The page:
The following begins a semi-regular Prairie State Pigskin feature that looks back on some of the all-time greats in Illinois Football Championship Subdivision (FCS), which was previously called I-AA football.
Prior to raising the Lombardi Trophy as the head coach of the New Orleans Saints, Sean Payton was a record-setting quarterback during the “Eastern Airlines” era of EIU Panthers football.
Payton, who became an NFL head coach at age 42, was recruited out of Naperville Central High School in 1982.
“I was recruited by Eastern, Southern Illinois, Southwest Missouri State and Northern Illinois,” Payton said in EIU Panthers Football, which chronicles the program’s history.
NIU, then under head coach Bill Mallory, offered Payton a partial scholarship.
“At that time there weren’t any parents along on recruiting visits,” Payton said. “It’s a hard decision to make at such a young age when you look back on it.”
Though he was recruited to EIU by Darrell Mudra’s staff, Payton spent his playing days under Al Molde, who took over when Mudra left Charleston for Northern Iowa.
“Al Molde was very studious,” Payton said of the man who would later become the all-time wins leader in Western Michigan University history. “He was a calming influence, which was very different from Darrell Mudra.”
Before he would go on to break passing records at EIU, Payton first had to win the starting job. And he had to win it from his good friend John Rafferty, now an executive with Arch Insurance Group in Western Springs.
“It was always challenging because John and I were roommates during that time,” Payton said. “It worked because we had a separate friendship away from football.”
Payton came off the bench to rally Eastern into overtime with highly ranked Indiana State in a 1983 playoff game. Eventually, the Sycamores prevailed 16-13 in double overtime.
“I threw an interception that sealed the game,” Payton said. “I can still picture that game to this day.”
By the following season, Payton was the starter and Molde installed a pass-oriented offense. Payton threw for 3,843 and 28 touchdowns, including a 461-yard, five-touchdown day against Western Kentucky.
In 1985, the Panthers became charter members of the Gateway Conference (Missouri Valley Football Conference today). Eastern led the league in passing offense and Payton set an EIU record with a 509-yard single-game performance.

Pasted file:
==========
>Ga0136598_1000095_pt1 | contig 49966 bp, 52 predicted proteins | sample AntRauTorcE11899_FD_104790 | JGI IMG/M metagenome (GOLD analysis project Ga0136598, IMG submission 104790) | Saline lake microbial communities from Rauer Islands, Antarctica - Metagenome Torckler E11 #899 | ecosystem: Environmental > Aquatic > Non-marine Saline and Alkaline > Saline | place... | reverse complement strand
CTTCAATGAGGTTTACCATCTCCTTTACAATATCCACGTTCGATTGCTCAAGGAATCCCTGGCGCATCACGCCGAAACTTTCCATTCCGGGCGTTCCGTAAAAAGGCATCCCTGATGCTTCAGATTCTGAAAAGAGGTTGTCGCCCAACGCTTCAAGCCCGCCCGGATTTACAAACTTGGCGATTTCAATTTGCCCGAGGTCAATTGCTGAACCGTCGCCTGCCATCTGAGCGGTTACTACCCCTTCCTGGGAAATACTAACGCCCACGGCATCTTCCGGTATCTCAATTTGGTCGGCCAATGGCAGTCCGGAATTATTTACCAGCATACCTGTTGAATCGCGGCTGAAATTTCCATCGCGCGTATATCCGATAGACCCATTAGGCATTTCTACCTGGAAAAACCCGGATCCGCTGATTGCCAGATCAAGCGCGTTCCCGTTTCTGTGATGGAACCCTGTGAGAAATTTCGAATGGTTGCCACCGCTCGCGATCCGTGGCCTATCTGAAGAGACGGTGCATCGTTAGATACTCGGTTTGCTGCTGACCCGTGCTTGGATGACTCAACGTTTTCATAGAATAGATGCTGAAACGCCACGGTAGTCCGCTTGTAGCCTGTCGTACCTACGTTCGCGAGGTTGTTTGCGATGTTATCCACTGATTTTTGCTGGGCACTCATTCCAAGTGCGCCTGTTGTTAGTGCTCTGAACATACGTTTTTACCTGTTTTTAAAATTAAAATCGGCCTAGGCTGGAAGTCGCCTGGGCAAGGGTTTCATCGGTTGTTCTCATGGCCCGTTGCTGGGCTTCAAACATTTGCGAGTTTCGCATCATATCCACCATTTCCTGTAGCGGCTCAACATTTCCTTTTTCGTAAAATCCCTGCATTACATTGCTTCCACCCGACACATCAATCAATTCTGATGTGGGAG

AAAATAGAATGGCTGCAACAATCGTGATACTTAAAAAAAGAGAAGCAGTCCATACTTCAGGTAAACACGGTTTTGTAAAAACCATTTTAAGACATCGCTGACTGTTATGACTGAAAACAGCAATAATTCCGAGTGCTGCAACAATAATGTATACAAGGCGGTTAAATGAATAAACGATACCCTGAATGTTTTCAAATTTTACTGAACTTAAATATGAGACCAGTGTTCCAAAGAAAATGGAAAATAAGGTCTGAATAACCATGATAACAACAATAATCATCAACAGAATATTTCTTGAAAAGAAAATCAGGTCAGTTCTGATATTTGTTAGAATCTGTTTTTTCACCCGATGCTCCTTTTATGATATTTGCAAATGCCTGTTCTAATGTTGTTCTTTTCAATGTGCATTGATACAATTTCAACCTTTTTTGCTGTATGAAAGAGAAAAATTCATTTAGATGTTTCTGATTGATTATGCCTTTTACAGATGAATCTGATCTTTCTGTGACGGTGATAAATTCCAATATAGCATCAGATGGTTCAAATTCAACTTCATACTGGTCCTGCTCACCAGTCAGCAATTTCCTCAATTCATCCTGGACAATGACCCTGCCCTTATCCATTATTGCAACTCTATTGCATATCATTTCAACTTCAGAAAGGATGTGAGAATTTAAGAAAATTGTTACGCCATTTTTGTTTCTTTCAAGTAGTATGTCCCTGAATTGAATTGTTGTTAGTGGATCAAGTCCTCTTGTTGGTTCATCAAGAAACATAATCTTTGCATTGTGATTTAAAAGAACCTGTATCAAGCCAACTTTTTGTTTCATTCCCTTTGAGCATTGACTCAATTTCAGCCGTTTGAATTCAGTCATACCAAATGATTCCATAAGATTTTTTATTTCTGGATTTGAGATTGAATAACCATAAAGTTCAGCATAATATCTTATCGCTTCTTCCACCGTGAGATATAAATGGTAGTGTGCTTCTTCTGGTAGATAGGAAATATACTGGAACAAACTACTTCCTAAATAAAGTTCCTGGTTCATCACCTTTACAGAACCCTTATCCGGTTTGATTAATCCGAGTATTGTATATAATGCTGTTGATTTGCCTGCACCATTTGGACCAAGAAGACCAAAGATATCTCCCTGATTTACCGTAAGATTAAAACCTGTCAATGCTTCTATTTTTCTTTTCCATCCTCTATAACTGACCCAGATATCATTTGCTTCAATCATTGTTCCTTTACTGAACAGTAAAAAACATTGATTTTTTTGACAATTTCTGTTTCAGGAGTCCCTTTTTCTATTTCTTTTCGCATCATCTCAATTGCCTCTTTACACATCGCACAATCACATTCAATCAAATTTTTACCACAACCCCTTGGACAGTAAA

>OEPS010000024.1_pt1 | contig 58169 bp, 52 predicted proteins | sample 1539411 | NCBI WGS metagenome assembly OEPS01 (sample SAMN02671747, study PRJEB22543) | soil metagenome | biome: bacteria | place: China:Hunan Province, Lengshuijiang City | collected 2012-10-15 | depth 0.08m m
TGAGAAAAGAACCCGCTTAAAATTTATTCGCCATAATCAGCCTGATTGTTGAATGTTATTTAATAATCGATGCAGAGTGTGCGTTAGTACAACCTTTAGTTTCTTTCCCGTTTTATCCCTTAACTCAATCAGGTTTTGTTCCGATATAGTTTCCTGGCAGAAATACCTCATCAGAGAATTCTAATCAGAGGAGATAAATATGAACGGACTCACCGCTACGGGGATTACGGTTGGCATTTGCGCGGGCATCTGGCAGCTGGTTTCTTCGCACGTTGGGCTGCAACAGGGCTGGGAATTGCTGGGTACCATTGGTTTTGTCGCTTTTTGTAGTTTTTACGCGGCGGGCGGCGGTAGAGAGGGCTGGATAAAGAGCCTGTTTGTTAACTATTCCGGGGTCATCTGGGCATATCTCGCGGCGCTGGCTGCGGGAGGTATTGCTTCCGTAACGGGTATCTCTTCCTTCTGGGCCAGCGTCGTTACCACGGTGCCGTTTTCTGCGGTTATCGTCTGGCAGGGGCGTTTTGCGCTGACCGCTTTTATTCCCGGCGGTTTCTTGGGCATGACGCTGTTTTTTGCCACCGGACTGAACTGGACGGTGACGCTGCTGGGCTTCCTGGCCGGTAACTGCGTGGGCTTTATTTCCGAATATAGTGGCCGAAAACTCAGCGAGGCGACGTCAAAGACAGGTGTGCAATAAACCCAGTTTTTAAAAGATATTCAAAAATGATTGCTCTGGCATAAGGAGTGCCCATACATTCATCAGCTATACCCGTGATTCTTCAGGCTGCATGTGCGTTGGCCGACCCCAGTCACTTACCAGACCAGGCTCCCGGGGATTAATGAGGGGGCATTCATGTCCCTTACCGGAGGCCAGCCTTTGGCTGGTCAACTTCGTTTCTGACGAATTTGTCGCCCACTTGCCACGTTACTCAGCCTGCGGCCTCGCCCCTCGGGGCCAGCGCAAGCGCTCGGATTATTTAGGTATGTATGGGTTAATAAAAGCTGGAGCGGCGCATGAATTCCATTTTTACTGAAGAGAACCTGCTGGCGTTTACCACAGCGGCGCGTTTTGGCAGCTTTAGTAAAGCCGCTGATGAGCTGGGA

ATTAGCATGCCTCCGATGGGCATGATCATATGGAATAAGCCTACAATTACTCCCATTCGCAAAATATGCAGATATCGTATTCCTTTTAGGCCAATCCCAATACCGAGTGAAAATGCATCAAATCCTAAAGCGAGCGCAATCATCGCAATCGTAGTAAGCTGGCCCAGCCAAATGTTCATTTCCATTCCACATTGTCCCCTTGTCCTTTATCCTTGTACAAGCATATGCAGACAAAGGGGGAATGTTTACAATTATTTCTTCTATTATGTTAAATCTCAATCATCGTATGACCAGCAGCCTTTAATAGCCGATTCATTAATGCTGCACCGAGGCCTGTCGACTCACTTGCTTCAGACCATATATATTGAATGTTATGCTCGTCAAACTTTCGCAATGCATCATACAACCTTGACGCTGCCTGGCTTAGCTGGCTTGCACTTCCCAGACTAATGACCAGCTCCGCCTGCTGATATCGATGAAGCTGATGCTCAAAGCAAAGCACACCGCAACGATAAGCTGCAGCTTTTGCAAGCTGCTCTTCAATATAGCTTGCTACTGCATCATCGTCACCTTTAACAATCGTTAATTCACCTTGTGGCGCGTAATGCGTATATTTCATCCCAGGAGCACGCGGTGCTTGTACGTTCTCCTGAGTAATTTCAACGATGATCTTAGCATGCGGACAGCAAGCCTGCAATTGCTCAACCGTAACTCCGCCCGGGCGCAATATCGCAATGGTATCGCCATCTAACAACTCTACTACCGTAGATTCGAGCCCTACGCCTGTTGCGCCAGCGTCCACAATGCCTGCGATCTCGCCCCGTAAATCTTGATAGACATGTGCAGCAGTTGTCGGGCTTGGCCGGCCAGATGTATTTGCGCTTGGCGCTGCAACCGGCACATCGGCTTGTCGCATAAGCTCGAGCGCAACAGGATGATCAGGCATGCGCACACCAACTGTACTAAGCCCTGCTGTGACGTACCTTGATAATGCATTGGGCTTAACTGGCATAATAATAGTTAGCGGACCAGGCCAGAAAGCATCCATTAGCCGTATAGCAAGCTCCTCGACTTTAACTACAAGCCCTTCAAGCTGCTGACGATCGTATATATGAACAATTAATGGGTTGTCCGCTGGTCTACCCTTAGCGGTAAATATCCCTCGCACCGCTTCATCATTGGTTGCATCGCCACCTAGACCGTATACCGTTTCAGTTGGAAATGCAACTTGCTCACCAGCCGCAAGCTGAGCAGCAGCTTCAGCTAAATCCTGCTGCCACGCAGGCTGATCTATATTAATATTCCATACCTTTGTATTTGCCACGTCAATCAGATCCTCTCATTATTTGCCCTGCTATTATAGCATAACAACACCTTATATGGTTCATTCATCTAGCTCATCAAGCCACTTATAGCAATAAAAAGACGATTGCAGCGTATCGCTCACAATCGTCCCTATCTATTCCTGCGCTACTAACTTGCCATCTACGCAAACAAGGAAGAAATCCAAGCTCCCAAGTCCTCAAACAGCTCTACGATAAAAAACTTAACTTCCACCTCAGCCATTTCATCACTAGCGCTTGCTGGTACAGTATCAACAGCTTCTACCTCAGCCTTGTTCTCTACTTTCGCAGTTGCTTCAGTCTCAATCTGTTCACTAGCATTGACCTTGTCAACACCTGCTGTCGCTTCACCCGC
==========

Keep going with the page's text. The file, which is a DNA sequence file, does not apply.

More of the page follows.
In the summer before his senior season, Eastern lost a key running back named Bernie Holland, an Olympia Fields native who prepped at Thornwood High School, in a car accident.
“The coaches decided to go with a one-back offense. So, we ran out of a spread set,” Payton said.
Playing behind a veteran line that included future New York Giant Dave Popp, Payton picked apart opponents. He led EIU to the Gateway title, a top three national ranking and a berth in the quarterfinal round of the playoffs. Payton surpassed the 10,000-yard mark, trailing only two other players on the all-time list when he finished his collegiate career.
“Sean is an intense competitor, an infectious leader and one of the most confident players I had the pleasure of working with in my career,” said Molde years later. “He was a player who loved watching film and preparing for the next game . . . So many times I saw him check a play at the line, drop back and throw a strike to (Roy) Banks or (Calvin) Pierce for big gains and touchdowns.”
Praise from Others
“I knew he was smart, I told him, ‘Coach Payton, when you become a head coach, don’t forget about me.'” –running back LeShon Johnson, who played when Payton was New York Giants’ offensive coordinator
“You could see that Sean Payton was one of those guys who was just special. I was hoping that somehow he’d wind up as the head coach here (in Dallas).” –former NFL punter Jeff Gossett
“He’s a great coach. You can see his command of the football situation on the field as it happens. He’s developed a bond with Drew Brees that is unique.” –former Denver Broncos’ head coach Red Miller